News & Events
Festschrift in Honor of Dr. Norman “Skip” Spear
Friday, May 30, 2014
The DEARC is happy to announce that Dr. Sandra Mooney was recently elected to the Advisory Board for the Fetal Alcohol Spectrum Disorders Study Group.
37th Annual RSA Scientific Meeting
June 21-25, 2014
2nd Annual Flux Congress
September 11-13, 2014
The Flux Congress acts as a forum for developmental cognitive neuroscientists and psychologists to share their findings, expand their knowledge base, and be informed of translational approaches. This conference is designed for scientists who use neuroimaging techniques to understand age related changes in brain function and structure.
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This core is designed to promote the highest quality research in the DEARC and it impact by:
- Providing an organizational infrastructure that facilitates attainment of Center goals and objectives
- Promoting communication, facilitating interactions, and encouraging synergisms among DEARC participants
- Providing oversight and coordinating interactions among Project PIs and Cores
- Utilizing internal and external guidance systems to ensure the quality, progress, and fiscal integrity of research components
- Facilitating integration, dissemination and translation of DEARC findings
A primary goal of the DEARC is to determine the consequences of exposure to ethanol during development on brain structure and function. The primary focus is on early development, encompassing all ages from the gestational period through young adulthood. Nearly all projects in the DEARC utilize rodent models; thus, the ANIMAL CORE is a critical component for standardization and optimization of DEARC projects. The ANIMAL CORE has multiple roles within the Center. It provides a rodent breeding program, standardized modes of ethanol administration (and administration of other drugs), standardized maintenance of pregnant, pre-weanling, and adolescent rodents, standardized determination of blood and brain ethanol concentrations (BECs and BrECs, respectively), and collaboration in the design of experiments and procedures. Because rodent models are used at both Binghamton (Binghamton University) and Syracuse (Upstate Medical University), the Animal Core is managed by one investigator at each campus who communicate regularly to ensure forward progress of the Core. Maintaining a coordinated ANIMAL CORE increases the efficient use of animals and standardizes the generation of animals. This is critical for the generation of compatible models that are the basis for anatomical, biochemical, molecular biological, and behavioral studies addressing the primary mission of the DEARC.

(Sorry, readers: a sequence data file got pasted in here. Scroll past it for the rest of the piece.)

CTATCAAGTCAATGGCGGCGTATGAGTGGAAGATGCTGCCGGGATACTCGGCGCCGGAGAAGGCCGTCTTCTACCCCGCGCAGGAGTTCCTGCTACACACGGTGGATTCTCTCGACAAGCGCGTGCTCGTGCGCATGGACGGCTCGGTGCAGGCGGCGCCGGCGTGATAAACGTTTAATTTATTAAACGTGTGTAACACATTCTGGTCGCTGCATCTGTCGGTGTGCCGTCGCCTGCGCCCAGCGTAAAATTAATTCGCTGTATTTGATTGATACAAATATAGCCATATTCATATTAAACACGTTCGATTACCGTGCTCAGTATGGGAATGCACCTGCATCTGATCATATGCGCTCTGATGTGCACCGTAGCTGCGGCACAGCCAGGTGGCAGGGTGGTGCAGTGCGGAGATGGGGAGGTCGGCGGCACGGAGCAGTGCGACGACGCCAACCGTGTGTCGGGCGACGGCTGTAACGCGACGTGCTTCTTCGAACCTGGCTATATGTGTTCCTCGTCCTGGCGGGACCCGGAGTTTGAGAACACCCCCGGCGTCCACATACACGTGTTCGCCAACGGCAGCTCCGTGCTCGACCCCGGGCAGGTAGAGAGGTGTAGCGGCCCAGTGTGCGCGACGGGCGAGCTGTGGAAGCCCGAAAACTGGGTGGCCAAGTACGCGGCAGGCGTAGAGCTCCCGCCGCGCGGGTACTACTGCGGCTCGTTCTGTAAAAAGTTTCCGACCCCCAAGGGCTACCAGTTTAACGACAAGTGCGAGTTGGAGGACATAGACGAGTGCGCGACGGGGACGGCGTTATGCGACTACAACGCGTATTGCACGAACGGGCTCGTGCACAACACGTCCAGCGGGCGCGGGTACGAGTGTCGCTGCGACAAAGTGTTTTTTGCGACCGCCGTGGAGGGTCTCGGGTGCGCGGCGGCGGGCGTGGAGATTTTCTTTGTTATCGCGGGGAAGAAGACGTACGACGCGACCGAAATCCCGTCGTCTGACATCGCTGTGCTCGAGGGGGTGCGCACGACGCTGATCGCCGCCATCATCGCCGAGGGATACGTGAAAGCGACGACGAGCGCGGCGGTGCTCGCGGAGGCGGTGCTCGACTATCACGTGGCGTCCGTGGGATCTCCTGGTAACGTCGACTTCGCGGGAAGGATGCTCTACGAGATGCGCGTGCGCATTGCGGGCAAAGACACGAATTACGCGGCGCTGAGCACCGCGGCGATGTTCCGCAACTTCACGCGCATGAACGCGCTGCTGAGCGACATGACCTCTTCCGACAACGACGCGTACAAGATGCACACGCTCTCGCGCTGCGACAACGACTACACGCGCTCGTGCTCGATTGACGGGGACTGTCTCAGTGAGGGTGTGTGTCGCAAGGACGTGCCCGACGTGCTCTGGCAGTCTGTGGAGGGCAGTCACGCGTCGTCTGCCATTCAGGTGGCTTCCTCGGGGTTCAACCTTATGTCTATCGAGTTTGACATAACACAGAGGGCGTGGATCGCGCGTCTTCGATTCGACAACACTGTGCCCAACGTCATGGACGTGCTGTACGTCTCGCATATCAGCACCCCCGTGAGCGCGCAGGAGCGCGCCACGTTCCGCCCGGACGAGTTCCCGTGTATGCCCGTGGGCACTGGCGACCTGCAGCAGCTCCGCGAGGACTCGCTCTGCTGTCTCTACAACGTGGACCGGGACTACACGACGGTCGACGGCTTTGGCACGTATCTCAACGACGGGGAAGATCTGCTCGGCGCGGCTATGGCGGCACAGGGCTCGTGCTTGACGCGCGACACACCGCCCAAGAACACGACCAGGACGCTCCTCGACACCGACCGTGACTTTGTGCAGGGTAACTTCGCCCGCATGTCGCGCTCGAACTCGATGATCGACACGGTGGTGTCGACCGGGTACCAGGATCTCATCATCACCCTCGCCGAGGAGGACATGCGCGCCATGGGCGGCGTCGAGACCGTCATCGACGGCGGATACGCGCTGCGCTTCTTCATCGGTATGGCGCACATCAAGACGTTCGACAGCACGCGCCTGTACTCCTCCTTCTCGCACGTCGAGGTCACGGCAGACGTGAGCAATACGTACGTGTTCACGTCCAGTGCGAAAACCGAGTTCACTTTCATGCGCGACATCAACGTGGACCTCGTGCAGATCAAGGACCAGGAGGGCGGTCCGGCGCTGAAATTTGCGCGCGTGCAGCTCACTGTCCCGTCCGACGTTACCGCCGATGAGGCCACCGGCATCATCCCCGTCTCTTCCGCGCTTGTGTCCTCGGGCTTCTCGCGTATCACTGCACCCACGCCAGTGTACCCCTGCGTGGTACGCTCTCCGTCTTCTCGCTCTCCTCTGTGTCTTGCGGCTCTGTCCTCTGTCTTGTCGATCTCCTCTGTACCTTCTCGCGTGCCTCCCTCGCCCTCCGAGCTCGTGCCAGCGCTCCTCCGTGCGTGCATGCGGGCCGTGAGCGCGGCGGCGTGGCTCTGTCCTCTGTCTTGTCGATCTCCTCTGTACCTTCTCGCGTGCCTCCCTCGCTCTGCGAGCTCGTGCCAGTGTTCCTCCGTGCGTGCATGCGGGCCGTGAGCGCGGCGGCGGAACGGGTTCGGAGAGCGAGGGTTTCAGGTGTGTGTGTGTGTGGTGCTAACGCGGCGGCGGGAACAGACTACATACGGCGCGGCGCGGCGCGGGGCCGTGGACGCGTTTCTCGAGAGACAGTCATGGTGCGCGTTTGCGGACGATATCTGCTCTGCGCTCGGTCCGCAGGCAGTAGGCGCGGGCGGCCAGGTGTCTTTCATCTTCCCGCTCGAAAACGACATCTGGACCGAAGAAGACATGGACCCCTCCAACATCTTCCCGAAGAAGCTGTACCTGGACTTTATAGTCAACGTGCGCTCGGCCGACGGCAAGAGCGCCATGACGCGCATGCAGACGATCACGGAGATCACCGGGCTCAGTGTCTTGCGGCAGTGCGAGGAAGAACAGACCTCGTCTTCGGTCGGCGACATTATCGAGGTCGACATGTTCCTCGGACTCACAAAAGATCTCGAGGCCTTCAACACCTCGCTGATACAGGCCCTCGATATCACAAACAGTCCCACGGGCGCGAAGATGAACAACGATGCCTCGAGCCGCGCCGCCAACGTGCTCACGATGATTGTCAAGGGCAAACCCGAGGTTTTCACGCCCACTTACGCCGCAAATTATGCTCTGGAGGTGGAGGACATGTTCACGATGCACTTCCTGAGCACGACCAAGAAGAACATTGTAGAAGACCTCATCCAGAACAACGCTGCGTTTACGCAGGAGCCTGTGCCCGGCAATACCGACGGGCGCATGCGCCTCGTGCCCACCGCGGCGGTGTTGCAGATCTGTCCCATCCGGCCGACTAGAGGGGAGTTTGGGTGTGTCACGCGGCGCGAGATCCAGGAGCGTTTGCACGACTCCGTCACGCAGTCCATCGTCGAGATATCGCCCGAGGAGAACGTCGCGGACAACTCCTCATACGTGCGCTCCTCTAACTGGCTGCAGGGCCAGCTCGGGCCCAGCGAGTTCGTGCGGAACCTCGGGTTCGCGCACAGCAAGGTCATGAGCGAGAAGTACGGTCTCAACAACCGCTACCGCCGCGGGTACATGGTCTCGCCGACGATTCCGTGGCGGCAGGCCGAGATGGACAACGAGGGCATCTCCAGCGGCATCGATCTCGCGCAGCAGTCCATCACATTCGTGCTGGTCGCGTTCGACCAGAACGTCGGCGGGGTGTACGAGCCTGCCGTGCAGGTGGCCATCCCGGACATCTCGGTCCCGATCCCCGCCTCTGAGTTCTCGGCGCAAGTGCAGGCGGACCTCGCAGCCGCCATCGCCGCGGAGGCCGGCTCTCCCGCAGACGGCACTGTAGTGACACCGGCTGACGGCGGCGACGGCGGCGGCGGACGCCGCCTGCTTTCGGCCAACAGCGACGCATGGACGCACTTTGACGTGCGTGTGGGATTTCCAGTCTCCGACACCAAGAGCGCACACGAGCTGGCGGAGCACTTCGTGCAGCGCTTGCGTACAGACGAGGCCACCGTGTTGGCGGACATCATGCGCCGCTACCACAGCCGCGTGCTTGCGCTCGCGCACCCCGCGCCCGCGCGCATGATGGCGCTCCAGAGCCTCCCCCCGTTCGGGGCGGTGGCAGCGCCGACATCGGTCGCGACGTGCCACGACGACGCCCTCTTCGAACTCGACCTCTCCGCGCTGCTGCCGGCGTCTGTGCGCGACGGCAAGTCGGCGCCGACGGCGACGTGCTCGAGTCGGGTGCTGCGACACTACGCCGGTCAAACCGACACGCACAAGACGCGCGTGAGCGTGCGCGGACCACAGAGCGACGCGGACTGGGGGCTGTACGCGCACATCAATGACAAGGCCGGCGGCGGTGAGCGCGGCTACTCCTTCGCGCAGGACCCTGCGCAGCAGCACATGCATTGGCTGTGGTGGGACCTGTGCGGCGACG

Cell/Molecular Biology Core
The CELL/MOLECULAR BIOLOGY CORE provides several of the MAIN and PILOT PROJECTS with state-of-the-art support for their proposals primarily in assessments of fresh (unfixed) specimens. The specific services provided by the CELL/MOLECULAR BIOLOGY CORE include:
- extraction of DNA, RNA, and protein from tissue samples,
- genotyping, real-time quantitative RT-PCR,
- Western immunoblotting,
- cloning and synthesis of cRNA riboprobes,
- performing radioactive and non-radioactive in situ hybridization,
- phosphorimaging analysis,
- HPLC-based neurochemical assays, and
- laser microdissection.
In addition to the methodoligcal expertise, the CELL MOLECULAR/BIOLGOY CORE provides advice and collaboration for the design, implementation, and analyses of cell and molecular biology studies. The CELL MOLECULAR/BIOLOGY CORE is directed by the capable oversight of Dr. Middleton. Through careful consultation and experimental design, DEARC PIs will benefit from uniform application of the highest level of quality control. Moreover, the raw data generated by the CELL/MOLECULAR BIOLOGY CORE will be routinely added into the central DEARC database, so that any investigator can analyze them for specific effects and possible correlations with data generated from their studies. The CELL/MOLECULAR BIOLOGY CORE personnel will assist each of the PI's in this regard, and will also work closely with the ANIMAL and NEUROANATOMY CORES to ensure that the correct tissue samples are being utilized in each assay according to the experimental designs.
The NEUROANATOMY CORE is an integral part of every Main Project in the DEARC. It collaborates with DEARC members on a variety of scientific issues and methods. The NEUROANATOMY CORE provides specific expertise on the organization of neuropathological methods for analyzing neuronal plasticity associated with the prenatal and adolescent exposure to ethanol. The Specific Aims are as follows:
- NEUROANATOMY CORE personnel work with DEARC members to understand the structure/function of cell, layer, and nuclear architecture, and connections in the developing (e.g., fetal and adolescent) rodent brain;
- In conjunction with the key personnel for a particular project, the NEUROANATOMY CORE is responsible for tissue preparation. Methods to explore brain structure include histological methods and immunohistochemistry. Metabolic studies rely on 2-deoxy-D- glucose autoradiography and cFos immunohistochemistry which are paired with immunohistochemical methods to focus on specific neuronal phenotypes;
- Light and confocal microscopy and digital imaging will be provided for quantification of findings with microdensitometry, stereology, and grain counting methods; and
- Digital image processing will be provided with a live microscopic, video-conferencing system for group evaluation of methods and findings and another system for producing illustrations for publication. Thus, the NEUROANATOMY CORE provides invaluable expertise in the basic science and methods necessary to conduct all of the Main Projects and many of the Pilot Projects.